(Fort Wayne Daily Gazette, Fort Wayne, Indiana, Thursday, 21 February 1884, p.7a)

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Prof. Herrmann's
Transatlantic Vaudeville Company
at Decatur, Illinois, during a tour
of the United States, 1890,
with Katie Seymour, Trewey & Williams,
Le Petit Freddy, Eunice Vance,
the Pinauds, et al

Katie Seymour


Katie Seymour (1870-1903)
English actress, dancer and singer

(photo: Walery, London, circa 1890)

'A Great Hall Show.
'The management of the Opera House take pleasure in announcing the appearance of Prof. Herrmann's Transatlantic Vaudeville company, which will begin a short engagement in this city to-night. This organization since its opening in New York city in August has achieved a success that has proved almost fabulous, and a single instance may be quoted in their two weeks' business in Chicago, where the receipts reached nearly $22,000. Trewey, the absolute master from whom every artist for a decade past has more or less copied, and Gus Williams, subduedly, but effectively humorous, led their associates in a performance that is highly entertaining. The new audacious Pas de Quatre as illustrated by four beautiful gaiety dancers eccentriques, the Misses Rose Reed, Katie Athol [née Catherine Phoebe Mary Athol, i.e. Katie Seymour], Annie Allen and Louise Thompson win the hearts of all lovers of fancy skit dancers. The Athos, in their ingenious spider-web act, entitled ''The Spider and Fly,'' in which one appears as the spider in a very ingeniously constructed web of rope, while their performance concludes with a wonderful exhibiton of contortions. Le Petit Freddy, the wonderful infant phenomenon, who will not be seven years old until next December, and who speaks English, German, Franch, Spanish, Italian, Portuguese, and in fact almost every language that is spoken in the world, and sings in 11, can tell the cube root of 11, imitates Bobby Newcomb, and the leader of an Italian orchestra. Miss Eunice Vance, the little London girl who sings ''Little Tottie Coughdrop.'' For this song Miss Vance is fetchingly attired in a costume of modest black, which she exchanges for a pretty Quakeress dress, in which she does a characteristic quarter girl of the demure, ''Plumes and Prisms.'' Next comes Herr Tholen, from the Paris Hippodrome, who is charged with electricity and reads by the radiance of his phosphorescent head. This artist is accompanied by a singing dog, Boulanger; Dainty Katie Seymour dances like a fairy or butterfly; Ross and Fenton, the clever character sketch artists; last but not least, come the marvellous Pinauds. they make music out of everything, from a train of cars to a German pipe and change their costumes at least eight times during the short duration of their acts. Taking it all in all, Herrmann's Grand European Vaudeville Company ought to be a ''feast for the eye and ear.'' The entertainment is said to be clean and wholesome throughout.'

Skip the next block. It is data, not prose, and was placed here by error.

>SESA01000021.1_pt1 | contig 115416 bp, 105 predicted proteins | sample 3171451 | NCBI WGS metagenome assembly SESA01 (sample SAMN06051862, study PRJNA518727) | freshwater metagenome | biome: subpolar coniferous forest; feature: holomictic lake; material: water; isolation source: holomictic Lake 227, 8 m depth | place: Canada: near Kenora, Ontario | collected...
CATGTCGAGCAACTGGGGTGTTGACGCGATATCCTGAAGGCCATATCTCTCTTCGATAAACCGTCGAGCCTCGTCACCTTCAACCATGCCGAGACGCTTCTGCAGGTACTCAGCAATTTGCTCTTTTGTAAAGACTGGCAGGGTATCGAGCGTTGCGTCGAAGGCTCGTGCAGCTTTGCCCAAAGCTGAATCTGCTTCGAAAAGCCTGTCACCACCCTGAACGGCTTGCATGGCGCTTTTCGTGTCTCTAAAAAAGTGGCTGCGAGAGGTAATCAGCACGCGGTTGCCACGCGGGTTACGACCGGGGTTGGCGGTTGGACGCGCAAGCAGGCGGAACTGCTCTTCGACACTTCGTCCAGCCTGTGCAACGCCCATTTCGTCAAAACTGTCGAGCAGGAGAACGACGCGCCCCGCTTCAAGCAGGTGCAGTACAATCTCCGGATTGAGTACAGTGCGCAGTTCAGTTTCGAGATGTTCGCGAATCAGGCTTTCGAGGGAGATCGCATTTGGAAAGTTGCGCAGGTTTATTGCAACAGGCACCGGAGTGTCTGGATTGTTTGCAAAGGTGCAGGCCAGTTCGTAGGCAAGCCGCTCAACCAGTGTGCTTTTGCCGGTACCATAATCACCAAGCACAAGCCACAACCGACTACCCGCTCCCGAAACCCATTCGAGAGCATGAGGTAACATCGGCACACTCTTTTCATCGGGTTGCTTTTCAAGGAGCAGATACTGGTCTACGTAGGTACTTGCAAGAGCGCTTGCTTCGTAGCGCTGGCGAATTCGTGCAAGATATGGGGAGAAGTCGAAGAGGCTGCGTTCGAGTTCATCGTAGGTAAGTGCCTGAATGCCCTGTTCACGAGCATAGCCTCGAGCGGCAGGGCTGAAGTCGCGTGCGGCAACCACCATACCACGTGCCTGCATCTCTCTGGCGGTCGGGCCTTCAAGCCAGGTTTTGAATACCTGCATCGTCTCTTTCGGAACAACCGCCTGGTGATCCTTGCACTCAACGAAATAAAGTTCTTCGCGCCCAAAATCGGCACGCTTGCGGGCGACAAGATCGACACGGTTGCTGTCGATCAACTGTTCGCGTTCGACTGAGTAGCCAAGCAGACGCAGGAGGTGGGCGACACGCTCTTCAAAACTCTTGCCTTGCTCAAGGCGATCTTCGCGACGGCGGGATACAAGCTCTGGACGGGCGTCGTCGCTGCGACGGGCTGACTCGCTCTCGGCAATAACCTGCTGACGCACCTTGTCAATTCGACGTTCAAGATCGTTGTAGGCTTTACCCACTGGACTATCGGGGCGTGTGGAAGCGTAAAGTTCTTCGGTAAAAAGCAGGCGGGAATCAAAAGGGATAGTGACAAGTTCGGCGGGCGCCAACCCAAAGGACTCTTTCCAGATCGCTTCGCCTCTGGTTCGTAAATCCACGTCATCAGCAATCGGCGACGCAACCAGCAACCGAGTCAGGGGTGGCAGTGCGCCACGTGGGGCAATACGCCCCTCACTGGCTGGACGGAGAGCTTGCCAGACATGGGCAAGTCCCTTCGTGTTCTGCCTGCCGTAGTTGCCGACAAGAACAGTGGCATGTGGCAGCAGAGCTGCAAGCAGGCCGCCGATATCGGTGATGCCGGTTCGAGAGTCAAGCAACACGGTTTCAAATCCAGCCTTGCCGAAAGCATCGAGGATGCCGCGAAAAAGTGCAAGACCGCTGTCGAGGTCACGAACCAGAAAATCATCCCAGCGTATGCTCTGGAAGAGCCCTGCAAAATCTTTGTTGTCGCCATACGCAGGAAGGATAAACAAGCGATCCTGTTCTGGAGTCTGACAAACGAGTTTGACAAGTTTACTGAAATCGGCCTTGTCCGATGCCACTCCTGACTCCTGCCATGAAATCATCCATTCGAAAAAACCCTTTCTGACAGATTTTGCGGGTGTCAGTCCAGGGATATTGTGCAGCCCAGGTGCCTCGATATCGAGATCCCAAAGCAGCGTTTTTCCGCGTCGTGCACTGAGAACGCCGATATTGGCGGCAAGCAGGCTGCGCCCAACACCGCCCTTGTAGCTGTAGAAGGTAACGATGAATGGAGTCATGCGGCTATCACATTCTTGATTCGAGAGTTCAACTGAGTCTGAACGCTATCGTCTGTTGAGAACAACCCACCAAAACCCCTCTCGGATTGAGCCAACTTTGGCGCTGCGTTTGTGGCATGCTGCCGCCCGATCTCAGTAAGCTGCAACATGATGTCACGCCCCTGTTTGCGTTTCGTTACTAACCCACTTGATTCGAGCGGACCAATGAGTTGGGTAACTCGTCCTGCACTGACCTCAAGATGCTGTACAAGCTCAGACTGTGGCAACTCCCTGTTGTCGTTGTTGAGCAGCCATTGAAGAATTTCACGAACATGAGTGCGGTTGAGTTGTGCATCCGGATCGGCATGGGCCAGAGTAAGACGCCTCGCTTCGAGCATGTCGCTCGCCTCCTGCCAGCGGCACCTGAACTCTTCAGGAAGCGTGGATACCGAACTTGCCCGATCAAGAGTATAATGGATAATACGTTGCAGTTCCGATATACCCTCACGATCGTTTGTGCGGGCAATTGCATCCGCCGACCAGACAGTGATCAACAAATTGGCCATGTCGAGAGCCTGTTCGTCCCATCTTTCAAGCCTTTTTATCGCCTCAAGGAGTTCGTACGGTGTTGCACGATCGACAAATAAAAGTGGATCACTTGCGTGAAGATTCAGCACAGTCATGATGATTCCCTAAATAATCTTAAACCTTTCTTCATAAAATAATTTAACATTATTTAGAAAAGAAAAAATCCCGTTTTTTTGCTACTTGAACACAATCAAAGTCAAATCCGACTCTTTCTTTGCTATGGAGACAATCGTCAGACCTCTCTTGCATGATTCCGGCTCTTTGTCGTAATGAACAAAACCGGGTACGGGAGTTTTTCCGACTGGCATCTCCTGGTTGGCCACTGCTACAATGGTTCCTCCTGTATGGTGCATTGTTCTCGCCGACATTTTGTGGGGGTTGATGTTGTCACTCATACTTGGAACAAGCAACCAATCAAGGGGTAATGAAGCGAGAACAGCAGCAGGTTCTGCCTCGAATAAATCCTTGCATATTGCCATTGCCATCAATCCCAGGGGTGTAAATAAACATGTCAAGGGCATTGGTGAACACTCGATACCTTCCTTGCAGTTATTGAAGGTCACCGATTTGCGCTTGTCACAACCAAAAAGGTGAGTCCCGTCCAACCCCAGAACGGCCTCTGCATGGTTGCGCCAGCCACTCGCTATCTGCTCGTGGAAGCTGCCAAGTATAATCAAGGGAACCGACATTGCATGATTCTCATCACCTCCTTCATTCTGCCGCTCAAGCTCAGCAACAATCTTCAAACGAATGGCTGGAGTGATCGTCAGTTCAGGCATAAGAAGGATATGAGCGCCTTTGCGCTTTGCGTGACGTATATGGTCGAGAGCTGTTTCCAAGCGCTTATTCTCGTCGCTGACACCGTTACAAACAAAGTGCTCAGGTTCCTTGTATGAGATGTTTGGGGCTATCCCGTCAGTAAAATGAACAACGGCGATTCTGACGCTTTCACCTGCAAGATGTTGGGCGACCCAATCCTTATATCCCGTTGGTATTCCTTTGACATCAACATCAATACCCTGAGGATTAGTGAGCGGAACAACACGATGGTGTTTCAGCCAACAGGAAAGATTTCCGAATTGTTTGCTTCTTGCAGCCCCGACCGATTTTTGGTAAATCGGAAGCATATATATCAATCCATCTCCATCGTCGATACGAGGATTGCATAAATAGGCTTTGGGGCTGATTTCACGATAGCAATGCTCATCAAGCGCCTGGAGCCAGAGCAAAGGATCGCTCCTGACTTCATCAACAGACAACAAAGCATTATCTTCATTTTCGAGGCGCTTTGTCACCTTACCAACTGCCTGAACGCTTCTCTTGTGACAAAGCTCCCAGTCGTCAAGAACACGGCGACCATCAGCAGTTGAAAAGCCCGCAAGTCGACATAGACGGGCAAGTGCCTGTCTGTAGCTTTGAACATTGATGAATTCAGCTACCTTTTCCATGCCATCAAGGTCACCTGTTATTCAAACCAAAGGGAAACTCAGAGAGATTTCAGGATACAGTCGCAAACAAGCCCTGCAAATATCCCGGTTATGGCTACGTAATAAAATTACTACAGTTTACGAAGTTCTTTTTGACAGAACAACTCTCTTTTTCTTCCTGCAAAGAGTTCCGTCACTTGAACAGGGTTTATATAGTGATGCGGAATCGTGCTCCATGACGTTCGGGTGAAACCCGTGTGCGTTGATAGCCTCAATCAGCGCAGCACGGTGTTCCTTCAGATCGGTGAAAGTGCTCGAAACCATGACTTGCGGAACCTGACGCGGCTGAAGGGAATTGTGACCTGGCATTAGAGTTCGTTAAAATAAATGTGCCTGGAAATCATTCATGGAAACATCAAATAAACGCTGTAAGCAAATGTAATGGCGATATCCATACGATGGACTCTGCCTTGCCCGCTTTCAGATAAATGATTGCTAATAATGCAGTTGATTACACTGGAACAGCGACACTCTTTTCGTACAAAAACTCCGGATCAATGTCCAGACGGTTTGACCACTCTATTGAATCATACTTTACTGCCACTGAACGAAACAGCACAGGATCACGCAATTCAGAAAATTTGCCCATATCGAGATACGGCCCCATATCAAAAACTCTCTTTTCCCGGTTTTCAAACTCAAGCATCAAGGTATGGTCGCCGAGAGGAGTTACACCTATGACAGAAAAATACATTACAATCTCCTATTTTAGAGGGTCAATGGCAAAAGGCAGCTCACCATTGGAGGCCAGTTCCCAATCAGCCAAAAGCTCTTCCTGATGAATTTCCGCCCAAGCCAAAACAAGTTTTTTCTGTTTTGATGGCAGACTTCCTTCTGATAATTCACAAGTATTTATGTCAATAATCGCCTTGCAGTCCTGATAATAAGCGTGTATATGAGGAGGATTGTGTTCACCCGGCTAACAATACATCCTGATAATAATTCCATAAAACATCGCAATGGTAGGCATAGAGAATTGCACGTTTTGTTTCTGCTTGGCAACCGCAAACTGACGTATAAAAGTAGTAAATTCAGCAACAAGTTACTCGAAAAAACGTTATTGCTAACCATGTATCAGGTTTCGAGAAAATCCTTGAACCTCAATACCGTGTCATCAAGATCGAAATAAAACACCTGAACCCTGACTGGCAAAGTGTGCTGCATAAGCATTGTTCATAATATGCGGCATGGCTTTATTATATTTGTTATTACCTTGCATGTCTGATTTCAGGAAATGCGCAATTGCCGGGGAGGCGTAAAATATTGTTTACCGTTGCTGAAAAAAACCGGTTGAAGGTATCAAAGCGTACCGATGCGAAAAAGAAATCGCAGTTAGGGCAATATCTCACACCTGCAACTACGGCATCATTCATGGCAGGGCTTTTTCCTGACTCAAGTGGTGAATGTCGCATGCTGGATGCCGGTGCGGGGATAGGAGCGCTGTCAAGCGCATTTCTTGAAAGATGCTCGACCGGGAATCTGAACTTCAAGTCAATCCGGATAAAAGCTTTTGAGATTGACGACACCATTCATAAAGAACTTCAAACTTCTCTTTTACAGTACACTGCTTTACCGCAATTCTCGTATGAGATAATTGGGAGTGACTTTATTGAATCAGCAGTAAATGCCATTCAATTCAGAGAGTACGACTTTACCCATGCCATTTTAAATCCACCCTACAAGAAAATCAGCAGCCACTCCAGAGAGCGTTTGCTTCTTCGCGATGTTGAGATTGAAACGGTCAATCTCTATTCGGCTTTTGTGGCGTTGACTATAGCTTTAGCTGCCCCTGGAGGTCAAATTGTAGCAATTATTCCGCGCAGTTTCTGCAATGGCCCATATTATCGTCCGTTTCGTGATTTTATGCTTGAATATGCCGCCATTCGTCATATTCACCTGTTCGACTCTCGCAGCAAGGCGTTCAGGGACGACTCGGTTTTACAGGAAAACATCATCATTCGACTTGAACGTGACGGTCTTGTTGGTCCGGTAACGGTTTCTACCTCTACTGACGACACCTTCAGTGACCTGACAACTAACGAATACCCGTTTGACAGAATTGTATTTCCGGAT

(Decatur Daily Republican, Decatur, Illinois, Friday, 28 March 1890, p.1c)

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© John Culme, 2008